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rhino:rhinowithotherprogs [2015/09/14]
127.0.0.1 external edit
rhino:rhinowithotherprogs [2016/05/13] (current)
sandy
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 +======Another Application for Rhino======
  
 +====Laser projection====
  
-LASER PROJECTION+In aerospace composites manufacturing,​ it is increasingly common to use a CAD model of a part to define ply-definition data for both a laser projection system and a ply cutting machine. The projection dataset is 3D, whereas the cutting machine data is 2D. Yet they can both be derived from the same model.
  
-In Aerospace composites mfg, it is becoming increasingly common to use CAD model of a part to define ​ply-definition data for both laser projection system and a ply cutting machine. The projection dataset is 3D, where-as the cutting machine data is 2D, yet they can both be derived from the same model.+**Rough overview: Making ​a ply file for a projector**
  
-Rough Overview: Making ​Ply File for a Projector:+  - Obtain ​3D model of the ply, in the same coordinate system as the layup tool into which it will be projected. 
 +  - Create a boundary ​for that ply, in the form of single polyline. 
 +  - Create a series of points spaced around the perimeter of that polyline, which will be projected by the laser. Note that these typically have to be created in the sequence (either all cw or ccw) that they will be projected. The spacing can vary, but 3" is typical. Always include a point in any corners that exist. 
 +  - Export the point data to a text file.  
 +  - At this point the instructions will vary somewhat depending upon the particular system you're using. In generalCreate a "​generic"​ ply file using the proprietary system'​s instructions,​ then copy/paste the Point file's data into the appropriate section. 
 +  - For multi-head projection systems, you must append each line of point data with a Surface Vector. This is used to determine which of the heads is "​most-normal"​ (closed to 90 deg) to the projection surface with the particular data point being projected.... This is absolutely crucial information... The vector itself can be arbitrarily derived, so long as its use properly selects the correct projector... It's a trial and error process... If you have a stable head setup, but varying tools, it can be as simple as coming up with a permanent vector associated with each head, which will basically say "​always use head #1 to project plys on this half of my mold, and head#2 for that half", etc.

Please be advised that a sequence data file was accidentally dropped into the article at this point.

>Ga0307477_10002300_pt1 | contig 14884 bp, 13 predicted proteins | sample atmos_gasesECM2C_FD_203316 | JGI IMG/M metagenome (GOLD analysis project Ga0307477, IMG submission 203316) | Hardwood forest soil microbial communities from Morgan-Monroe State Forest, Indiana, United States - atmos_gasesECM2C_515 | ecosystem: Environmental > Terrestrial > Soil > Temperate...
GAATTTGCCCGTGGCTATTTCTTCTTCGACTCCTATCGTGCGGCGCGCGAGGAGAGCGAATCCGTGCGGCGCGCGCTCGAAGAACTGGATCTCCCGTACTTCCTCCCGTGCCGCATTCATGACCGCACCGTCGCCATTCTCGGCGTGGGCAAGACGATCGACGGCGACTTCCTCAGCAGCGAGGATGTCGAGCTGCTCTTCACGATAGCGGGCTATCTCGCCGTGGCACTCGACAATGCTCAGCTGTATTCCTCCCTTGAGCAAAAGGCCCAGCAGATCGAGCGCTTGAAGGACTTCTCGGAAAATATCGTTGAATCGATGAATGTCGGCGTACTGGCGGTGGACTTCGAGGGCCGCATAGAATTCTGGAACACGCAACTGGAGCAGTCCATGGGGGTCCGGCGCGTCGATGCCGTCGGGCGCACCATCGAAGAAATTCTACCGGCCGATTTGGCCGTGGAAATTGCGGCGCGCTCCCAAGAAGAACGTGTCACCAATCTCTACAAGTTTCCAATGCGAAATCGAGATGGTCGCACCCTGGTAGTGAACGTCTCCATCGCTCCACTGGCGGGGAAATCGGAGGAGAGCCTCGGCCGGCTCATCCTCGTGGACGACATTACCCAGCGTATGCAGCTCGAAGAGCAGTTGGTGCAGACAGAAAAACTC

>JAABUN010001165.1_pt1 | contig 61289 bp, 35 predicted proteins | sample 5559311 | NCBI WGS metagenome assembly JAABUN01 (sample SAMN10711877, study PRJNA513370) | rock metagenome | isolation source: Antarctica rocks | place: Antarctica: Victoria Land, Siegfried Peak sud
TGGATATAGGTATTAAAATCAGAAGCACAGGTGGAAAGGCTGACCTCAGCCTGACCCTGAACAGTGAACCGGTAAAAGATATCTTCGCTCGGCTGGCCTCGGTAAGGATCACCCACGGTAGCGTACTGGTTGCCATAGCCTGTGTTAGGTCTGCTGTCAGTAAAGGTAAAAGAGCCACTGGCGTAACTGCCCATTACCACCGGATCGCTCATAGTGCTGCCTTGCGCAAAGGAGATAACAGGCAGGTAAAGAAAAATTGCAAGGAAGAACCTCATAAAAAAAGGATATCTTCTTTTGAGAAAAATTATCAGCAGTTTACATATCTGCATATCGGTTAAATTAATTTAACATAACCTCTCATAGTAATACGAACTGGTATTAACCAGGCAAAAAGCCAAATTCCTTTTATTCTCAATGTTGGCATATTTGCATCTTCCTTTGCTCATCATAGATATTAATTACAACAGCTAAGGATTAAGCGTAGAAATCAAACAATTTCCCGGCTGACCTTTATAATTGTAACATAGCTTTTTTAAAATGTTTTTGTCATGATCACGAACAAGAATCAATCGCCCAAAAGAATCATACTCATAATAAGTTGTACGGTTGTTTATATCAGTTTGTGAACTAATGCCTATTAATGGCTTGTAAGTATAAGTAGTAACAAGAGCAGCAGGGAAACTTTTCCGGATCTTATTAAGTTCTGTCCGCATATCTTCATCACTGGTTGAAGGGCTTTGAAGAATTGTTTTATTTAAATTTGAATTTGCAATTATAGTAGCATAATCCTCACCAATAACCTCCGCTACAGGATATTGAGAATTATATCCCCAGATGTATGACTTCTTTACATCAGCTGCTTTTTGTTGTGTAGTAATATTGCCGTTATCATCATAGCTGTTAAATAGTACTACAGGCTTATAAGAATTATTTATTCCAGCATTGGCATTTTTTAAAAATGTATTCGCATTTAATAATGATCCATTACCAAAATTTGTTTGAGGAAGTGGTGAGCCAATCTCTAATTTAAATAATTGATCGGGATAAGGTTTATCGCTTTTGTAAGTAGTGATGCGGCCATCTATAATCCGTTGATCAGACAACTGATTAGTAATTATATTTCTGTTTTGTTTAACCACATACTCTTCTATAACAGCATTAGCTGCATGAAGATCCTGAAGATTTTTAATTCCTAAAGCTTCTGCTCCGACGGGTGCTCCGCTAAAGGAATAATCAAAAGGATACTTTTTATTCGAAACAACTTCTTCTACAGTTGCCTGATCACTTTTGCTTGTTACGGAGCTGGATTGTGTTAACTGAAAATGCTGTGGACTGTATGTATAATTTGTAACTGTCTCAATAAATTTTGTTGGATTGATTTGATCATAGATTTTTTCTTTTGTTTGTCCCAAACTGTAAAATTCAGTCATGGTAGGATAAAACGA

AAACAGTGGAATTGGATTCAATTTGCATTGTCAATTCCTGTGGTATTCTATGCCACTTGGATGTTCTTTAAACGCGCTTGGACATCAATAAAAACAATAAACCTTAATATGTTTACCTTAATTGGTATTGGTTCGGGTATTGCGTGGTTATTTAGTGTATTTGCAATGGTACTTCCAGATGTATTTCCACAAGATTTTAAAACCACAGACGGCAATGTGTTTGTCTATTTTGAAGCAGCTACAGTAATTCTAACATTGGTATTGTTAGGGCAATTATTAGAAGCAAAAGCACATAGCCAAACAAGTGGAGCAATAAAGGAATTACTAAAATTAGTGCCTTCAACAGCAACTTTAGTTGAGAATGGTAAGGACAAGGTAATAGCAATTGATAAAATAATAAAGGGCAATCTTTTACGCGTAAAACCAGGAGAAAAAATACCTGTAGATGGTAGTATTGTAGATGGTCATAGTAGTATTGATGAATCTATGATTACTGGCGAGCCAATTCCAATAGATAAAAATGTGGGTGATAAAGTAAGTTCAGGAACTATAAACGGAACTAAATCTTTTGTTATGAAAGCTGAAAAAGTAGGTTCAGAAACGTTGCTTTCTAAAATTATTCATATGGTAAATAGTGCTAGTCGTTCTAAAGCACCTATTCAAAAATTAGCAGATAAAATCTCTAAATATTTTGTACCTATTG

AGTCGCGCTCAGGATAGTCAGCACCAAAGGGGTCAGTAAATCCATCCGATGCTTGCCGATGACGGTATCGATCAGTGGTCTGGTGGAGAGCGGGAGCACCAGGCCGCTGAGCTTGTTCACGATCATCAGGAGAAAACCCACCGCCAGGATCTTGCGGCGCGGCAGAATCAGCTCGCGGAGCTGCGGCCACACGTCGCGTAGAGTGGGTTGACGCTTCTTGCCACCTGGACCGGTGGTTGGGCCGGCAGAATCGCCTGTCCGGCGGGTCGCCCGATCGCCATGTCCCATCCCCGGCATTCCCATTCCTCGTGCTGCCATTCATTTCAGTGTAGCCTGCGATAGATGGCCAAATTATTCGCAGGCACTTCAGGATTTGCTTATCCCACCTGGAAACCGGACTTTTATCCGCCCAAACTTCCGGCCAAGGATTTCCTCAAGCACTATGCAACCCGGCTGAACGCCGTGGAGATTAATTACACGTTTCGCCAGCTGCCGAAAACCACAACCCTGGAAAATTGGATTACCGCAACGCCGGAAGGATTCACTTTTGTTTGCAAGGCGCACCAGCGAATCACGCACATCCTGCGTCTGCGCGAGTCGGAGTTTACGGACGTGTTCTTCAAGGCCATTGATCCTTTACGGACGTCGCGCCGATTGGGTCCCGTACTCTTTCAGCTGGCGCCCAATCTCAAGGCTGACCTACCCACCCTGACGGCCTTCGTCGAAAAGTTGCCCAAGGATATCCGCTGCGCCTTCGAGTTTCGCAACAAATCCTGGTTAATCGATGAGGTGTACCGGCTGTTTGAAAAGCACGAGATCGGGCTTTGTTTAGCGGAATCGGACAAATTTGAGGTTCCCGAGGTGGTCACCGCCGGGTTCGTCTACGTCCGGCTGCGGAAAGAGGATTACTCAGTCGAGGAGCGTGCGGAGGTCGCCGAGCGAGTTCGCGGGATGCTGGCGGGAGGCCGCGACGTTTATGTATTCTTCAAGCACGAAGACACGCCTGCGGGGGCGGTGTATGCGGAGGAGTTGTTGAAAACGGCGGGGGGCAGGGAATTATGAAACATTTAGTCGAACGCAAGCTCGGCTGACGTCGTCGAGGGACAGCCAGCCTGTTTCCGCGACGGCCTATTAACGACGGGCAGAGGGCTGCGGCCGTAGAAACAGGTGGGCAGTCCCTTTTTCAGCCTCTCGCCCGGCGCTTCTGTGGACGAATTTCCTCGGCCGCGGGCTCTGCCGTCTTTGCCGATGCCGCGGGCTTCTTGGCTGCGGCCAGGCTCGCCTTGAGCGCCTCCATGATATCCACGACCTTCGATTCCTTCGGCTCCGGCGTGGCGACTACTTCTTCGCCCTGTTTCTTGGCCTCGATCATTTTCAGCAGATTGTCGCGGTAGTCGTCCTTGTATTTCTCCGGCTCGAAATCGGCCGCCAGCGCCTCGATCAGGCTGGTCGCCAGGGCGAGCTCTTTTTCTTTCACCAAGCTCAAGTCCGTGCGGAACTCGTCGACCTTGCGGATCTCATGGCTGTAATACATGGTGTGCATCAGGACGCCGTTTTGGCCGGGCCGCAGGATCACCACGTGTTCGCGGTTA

-1) Obtain a 3D model of the Ply, in the same coordinate system as the layup tool into which it will be projected;​ +> **Comment:​** //It's also possible to use a digitizing arm (PCMM) to create the point data set. Some collection software (ex: Suprastuff for Romer Arm)  enable collection of a point and a normal vector. Using this method, one could reverse-engineer a physical ply layup template, and then use that data to program its replacement for a laser projector.//​
- +
-2) Create a boundary for that ply, in the form of a single polyline; +
- +
-3) Create a series of points spaced around the perimeter of that polyline, which will be projected by the laser. Note that these typically have to be created in the sequence (either all cw or ccw) that they will be projected. The spacing can vary, but 3" is typical. Always include a point in any corners that exist; +
- +
-4) Export the point data to a text file; +
- +
-At this point the instructions will vary somewhat depending upon the particular system you're using. In general: +
- +
-5) Create a "​generic"​ ply file using the proprietary system'​s instructions,​ then copy/paste the Point file's data into the appropriate section; +
- +
-6) For multi-head projection systems, must append each line of point data with a Surface Vector, which is used to determine which of the heads is "​most-normal"​ (closed to 90 deg) to the projeciton surface with the particular data point being projected.... This is absolutely cruitial information... The vector itself can be arbitrarily derived, so long as it's usage properly selects the correct projector... It's a trial and error process... If you have a stable head setup, but varying tools, it can be as simple as coming up with a permenant vector assosiated with each head, which will basically say "​always use head #1 to project plys on this half of my mold, and head#2 for that half", etc. +
- +
-> **Comment:​** //It's also possible to use a digitizing arm (PCMM) to create the point data set. Some collection software (ex: Suprastuff for Romer Arm)  enable collection of a point and a normal vector. Using this method, one could reverse-engineer a physical ply layup templete, and then use that data to program its replacement ​in the for of a laser projector.//​+
  
 Alex Bereczky Alex Bereczky
rhino/rhinowithotherprogs.txt · Last modified: 2016/05/13 by sandy